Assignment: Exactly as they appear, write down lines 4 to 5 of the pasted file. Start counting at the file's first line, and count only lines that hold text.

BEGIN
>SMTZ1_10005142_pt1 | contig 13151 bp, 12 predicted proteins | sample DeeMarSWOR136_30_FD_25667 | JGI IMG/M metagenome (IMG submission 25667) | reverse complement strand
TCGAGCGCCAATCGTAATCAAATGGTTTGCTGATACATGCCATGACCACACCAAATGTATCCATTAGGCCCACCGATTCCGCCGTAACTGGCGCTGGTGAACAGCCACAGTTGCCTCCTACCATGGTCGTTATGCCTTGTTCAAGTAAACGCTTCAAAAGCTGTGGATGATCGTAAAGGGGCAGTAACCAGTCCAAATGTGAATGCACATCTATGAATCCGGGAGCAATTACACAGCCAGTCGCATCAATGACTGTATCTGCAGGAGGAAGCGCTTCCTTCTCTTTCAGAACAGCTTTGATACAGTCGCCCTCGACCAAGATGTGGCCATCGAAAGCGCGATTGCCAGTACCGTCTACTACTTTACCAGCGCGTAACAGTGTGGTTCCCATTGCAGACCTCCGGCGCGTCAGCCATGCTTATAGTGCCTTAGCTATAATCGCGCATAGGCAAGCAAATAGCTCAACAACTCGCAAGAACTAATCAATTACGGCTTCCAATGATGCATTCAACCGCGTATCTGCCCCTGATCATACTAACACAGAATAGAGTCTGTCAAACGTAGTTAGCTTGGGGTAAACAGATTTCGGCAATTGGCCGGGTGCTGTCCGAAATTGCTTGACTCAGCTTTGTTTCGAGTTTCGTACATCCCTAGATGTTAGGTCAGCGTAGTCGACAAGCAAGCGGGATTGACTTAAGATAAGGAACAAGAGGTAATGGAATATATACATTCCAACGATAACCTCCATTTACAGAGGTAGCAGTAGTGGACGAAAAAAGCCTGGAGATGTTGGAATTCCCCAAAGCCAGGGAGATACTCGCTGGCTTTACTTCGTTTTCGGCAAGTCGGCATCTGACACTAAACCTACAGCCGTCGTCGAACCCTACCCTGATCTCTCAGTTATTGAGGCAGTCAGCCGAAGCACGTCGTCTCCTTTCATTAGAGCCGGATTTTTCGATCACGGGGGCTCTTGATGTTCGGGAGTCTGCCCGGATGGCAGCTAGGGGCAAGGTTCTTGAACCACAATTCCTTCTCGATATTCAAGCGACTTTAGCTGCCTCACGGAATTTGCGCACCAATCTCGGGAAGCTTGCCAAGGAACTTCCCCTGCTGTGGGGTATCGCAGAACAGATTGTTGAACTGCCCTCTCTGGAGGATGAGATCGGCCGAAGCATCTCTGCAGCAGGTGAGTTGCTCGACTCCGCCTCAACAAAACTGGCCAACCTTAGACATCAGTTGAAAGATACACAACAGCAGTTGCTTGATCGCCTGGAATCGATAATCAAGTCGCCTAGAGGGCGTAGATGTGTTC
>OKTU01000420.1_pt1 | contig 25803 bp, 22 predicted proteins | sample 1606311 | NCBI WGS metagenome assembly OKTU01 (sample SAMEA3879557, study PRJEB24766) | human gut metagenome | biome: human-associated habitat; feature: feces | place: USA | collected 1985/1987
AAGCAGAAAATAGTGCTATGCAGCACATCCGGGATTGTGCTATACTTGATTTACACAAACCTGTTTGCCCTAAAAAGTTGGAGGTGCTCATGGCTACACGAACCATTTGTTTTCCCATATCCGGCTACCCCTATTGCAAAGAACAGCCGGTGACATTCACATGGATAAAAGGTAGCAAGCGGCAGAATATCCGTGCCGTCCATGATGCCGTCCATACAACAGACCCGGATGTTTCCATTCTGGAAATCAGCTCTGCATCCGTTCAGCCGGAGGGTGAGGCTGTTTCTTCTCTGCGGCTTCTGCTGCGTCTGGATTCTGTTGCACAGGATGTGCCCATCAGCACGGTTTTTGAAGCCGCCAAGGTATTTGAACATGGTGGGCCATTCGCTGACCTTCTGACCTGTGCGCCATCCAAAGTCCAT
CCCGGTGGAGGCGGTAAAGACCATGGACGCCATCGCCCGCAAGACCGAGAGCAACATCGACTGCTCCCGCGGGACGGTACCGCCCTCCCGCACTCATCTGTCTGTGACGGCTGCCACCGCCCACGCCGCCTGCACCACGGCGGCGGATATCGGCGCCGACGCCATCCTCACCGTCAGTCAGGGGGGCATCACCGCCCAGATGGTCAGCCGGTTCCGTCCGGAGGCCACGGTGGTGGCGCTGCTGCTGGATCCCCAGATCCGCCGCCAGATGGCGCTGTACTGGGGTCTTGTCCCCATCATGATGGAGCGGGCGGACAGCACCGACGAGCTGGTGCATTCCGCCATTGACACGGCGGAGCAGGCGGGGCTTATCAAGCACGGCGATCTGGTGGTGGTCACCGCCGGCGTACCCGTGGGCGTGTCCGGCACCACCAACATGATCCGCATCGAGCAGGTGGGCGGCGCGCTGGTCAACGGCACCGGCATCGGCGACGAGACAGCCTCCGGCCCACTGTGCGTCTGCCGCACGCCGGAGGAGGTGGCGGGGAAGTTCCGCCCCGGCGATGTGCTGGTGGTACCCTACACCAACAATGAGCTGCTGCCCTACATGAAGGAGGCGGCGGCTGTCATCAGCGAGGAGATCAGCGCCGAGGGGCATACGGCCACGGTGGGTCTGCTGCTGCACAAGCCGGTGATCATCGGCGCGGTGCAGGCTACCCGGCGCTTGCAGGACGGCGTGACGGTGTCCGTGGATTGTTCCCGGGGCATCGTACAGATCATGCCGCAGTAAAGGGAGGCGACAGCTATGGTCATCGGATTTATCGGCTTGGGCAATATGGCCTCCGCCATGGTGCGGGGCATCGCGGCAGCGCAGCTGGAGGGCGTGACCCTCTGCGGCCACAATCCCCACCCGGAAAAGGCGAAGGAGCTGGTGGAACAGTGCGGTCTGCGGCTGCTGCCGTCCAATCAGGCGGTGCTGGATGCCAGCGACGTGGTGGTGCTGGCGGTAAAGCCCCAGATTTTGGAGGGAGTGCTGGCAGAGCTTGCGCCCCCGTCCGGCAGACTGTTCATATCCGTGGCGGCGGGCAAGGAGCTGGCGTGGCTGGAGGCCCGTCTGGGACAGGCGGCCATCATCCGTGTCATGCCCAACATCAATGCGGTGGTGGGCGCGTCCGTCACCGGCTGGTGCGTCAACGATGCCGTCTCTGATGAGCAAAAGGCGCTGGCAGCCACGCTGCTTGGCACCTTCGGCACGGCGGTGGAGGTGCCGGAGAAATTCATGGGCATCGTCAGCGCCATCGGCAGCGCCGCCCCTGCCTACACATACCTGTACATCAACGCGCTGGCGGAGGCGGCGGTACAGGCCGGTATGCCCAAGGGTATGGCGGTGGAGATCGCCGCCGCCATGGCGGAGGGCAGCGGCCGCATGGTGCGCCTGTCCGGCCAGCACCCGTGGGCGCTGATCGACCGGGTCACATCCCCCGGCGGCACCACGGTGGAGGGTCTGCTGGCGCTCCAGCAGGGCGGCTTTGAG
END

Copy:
AAGCAGAAAATAGTGCTATGCAGCACATCCGGGATTGTGCTATACTTGATTTACACAAACCTGTTTGCCCTAAAAAGTTGGAGGTGCTCATGGCTACACGAACCATTTGTTTTCCCATATCCGGCTACCCCTATTGCAAAGAACAGCCGGTGACATTCACATGGATAAAAGGTAGCAAGCGGCAGAATATCCGTGCCGTCCATGATGCCGTCCATACAACAGACCCGGATGTTTCCATTCTGGAAATCAGCTCTGCATCCGTTCAGCCGGAGGGTGAGGCTGTTTCTTCTCTGCGGCTTCTGCTGCGTCTGGATTCTGTTGCACAGGATGTGCCCATCAGCACGGTTTTTGAAGCCGCCAAGGTATTTGAACATGGTGGGCCATTCGCTGACCTTCTGACCTGTGCGCCATCCAAAGTCCAT
CCCGGTGGAGGCGGTAAAGACCATGGACGCCATCGCCCGCAAGACCGAGAGCAACATCGACTGCTCCCGCGGGACGGTACCGCCCTCCCGCACTCATCTGTCTGTGACGGCTGCCACCGCCCACGCCGCCTGCACCACGGCGGCGGATATCGGCGCCGACGCCATCCTCACCGTCAGTCAGGGGGGCATCACCGCCCAGATGGTCAGCCGGTTCCGTCCGGAGGCCACGGTGGTGGCGCTGCTGCTGGATCCCCAGATCCGCCGCCAGATGGCGCTGTACTGGGGTCTTGTCCCCATCATGATGGAGCGGGCGGACAGCACCGACGAGCTGGTGCATTCCGCCATTGACACGGCGGAGCAGGCGGGGCTTATCAAGCACGGCGATCTGGTGGTGGTCACCGCCGGCGTACCCGTGGGCGTGTCCGGCACCACCAACATGATCCGCATCGAGCAGGTGGGCGGCGCGCTGGTCAACGGCACCGGCATCGGCGACGAGACAGCCTCCGGCCCACTGTGCGTCTGCCGCACGCCGGAGGAGGTGGCGGGGAAGTTCCGCCCCGGCGATGTGCTGGTGGTACCCTACACCAACAATGAGCTGCTGCCCTACATGAAGGAGGCGGCGGCTGTCATCAGCGAGGAGATCAGCGCCGAGGGGCATACGGCCACGGTGGGTCTGCTGCTGCACAAGCCGGTGATCATCGGCGCGGTGCAGGCTACCCGGCGCTTGCAGGACGGCGTGACGGTGTCCGTGGATTGTTCCCGGGGCATCGTACAGATCATGCCGCAGTAAAGGGAGGCGACAGCTATGGTCATCGGATTTATCGGCTTGGGCAATATGGCCTCCGCCATGGTGCGGGGCATCGCGGCAGCGCAGCTGGAGGGCGTGACCCTCTGCGGCCACAATCCCCACCCGGAAAAGGCGAAGGAGCTGGTGGAACAGTGCGGTCTGCGGCTGCTGCCGTCCAATCAGGCGGTGCTGGATGCCAGCGACGTGGTGGTGCTGGCGGTAAAGCCCCAGATTTTGGAGGGAGTGCTGGCAGAGCTTGCGCCCCCGTCCGGCAGACTGTTCATATCCGTGGCGGCGGGCAAGGAGCTGGCGTGGCTGGAGGCCCGTCTGGGACAGGCGGCCATCATCCGTGTCATGCCCAACATCAATGCGGTGGTGGGCGCGTCCGTCACCGGCTGGTGCGTCAACGATGCCGTCTCTGATGAGCAAAAGGCGCTGGCAGCCACGCTGCTTGGCACCTTCGGCACGGCGGTGGAGGTGCCGGAGAAATTCATGGGCATCGTCAGCGCCATCGGCAGCGCCGCCCCTGCCTACACATACCTGTACATCAACGCGCTGGCGGAGGCGGCGGTACAGGCCGGTATGCCCAAGGGTATGGCGGTGGAGATCGCCGCCGCCATGGCGGAGGGCAGCGGCCGCATGGTGCGCCTGTCCGGCCAGCACCCGTGGGCGCTGATCGACCGGGTCACATCCCCCGGCGGCACCACGGTGGAGGGTCTGCTGGCGCTCCAGCAGGGCGGCTTTGAG